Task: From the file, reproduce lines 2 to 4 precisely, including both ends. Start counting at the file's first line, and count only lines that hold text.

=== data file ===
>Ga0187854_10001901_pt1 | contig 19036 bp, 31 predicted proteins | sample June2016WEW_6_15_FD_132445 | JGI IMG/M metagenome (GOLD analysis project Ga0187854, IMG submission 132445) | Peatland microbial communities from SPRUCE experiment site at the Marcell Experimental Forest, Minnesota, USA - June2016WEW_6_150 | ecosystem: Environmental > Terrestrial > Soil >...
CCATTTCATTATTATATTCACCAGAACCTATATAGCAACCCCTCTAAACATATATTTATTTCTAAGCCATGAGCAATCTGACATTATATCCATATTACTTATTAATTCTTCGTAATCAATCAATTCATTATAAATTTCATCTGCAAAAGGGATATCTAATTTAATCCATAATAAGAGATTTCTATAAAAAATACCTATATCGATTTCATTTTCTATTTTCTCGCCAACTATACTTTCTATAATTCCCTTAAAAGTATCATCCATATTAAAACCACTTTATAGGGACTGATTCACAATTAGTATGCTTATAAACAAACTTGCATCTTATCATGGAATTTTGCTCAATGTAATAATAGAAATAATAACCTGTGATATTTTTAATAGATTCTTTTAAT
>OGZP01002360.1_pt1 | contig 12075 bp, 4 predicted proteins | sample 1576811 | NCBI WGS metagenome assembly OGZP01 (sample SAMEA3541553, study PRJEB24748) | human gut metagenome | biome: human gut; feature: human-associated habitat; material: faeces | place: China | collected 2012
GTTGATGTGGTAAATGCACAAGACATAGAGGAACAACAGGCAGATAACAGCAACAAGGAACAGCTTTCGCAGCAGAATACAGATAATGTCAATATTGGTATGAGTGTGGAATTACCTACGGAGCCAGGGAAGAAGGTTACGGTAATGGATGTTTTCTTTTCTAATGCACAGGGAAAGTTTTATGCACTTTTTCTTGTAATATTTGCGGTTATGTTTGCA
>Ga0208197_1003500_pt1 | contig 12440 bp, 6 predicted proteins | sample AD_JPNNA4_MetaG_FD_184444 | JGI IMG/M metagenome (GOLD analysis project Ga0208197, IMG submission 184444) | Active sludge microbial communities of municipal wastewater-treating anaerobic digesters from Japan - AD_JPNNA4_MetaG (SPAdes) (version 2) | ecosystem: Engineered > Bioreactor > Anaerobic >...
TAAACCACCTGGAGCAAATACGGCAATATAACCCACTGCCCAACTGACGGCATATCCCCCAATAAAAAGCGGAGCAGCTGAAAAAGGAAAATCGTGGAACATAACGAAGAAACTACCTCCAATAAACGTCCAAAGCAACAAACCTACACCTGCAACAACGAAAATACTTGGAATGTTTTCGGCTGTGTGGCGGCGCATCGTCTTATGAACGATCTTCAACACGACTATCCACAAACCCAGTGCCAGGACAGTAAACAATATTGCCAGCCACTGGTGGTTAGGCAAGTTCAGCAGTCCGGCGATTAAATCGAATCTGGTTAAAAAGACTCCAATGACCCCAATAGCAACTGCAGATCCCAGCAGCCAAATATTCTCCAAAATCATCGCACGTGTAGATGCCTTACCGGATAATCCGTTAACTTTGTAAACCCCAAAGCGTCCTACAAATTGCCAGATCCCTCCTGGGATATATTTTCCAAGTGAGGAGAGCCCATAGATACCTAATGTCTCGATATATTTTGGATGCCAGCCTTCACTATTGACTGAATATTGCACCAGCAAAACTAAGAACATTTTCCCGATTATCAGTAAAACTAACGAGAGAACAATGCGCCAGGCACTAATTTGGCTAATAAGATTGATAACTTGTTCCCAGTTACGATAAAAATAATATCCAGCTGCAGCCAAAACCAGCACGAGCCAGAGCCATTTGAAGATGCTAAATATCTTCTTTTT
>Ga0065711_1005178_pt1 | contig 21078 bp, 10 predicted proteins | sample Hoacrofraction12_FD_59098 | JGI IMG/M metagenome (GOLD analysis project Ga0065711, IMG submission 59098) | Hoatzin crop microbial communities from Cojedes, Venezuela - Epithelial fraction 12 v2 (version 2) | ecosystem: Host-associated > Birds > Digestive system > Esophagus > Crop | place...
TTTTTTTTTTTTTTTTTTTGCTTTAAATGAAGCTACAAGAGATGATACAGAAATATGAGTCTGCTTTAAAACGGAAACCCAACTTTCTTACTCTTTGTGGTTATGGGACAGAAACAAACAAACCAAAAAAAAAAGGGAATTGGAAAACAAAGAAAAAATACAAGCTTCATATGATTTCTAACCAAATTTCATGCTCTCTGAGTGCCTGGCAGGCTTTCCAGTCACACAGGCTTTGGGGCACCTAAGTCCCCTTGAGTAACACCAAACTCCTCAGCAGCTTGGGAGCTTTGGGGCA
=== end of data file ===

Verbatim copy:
CCATTTCATTATTATATTCACCAGAACCTATATAGCAACCCCTCTAAACATATATTTATTTCTAAGCCATGAGCAATCTGACATTATATCCATATTACTTATTAATTCTTCGTAATCAATCAATTCATTATAAATTTCATCTGCAAAAGGGATATCTAATTTAATCCATAATAAGAGATTTCTATAAAAAATACCTATATCGATTTCATTTTCTATTTTCTCGCCAACTATACTTTCTATAATTCCCTTAAAAGTATCATCCATATTAAAACCACTTTATAGGGACTGATTCACAATTAGTATGCTTATAAACAAACTTGCATCTTATCATGGAATTTTGCTCAATGTAATAATAGAAATAATAACCTGTGATATTTTTAATAGATTCTTTTAAT
>OGZP01002360.1_pt1 | contig 12075 bp, 4 predicted proteins | sample 1576811 | NCBI WGS metagenome assembly OGZP01 (sample SAMEA3541553, study PRJEB24748) | human gut metagenome | biome: human gut; feature: human-associated habitat; material: faeces | place: China | collected 2012
GTTGATGTGGTAAATGCACAAGACATAGAGGAACAACAGGCAGATAACAGCAACAAGGAACAGCTTTCGCAGCAGAATACAGATAATGTCAATATTGGTATGAGTGTGGAATTACCTACGGAGCCAGGGAAGAAGGTTACGGTAATGGATGTTTTCTTTTCTAATGCACAGGGAAAGTTTTATGCACTTTTTCTTGTAATATTTGCGGTTATGTTTGCA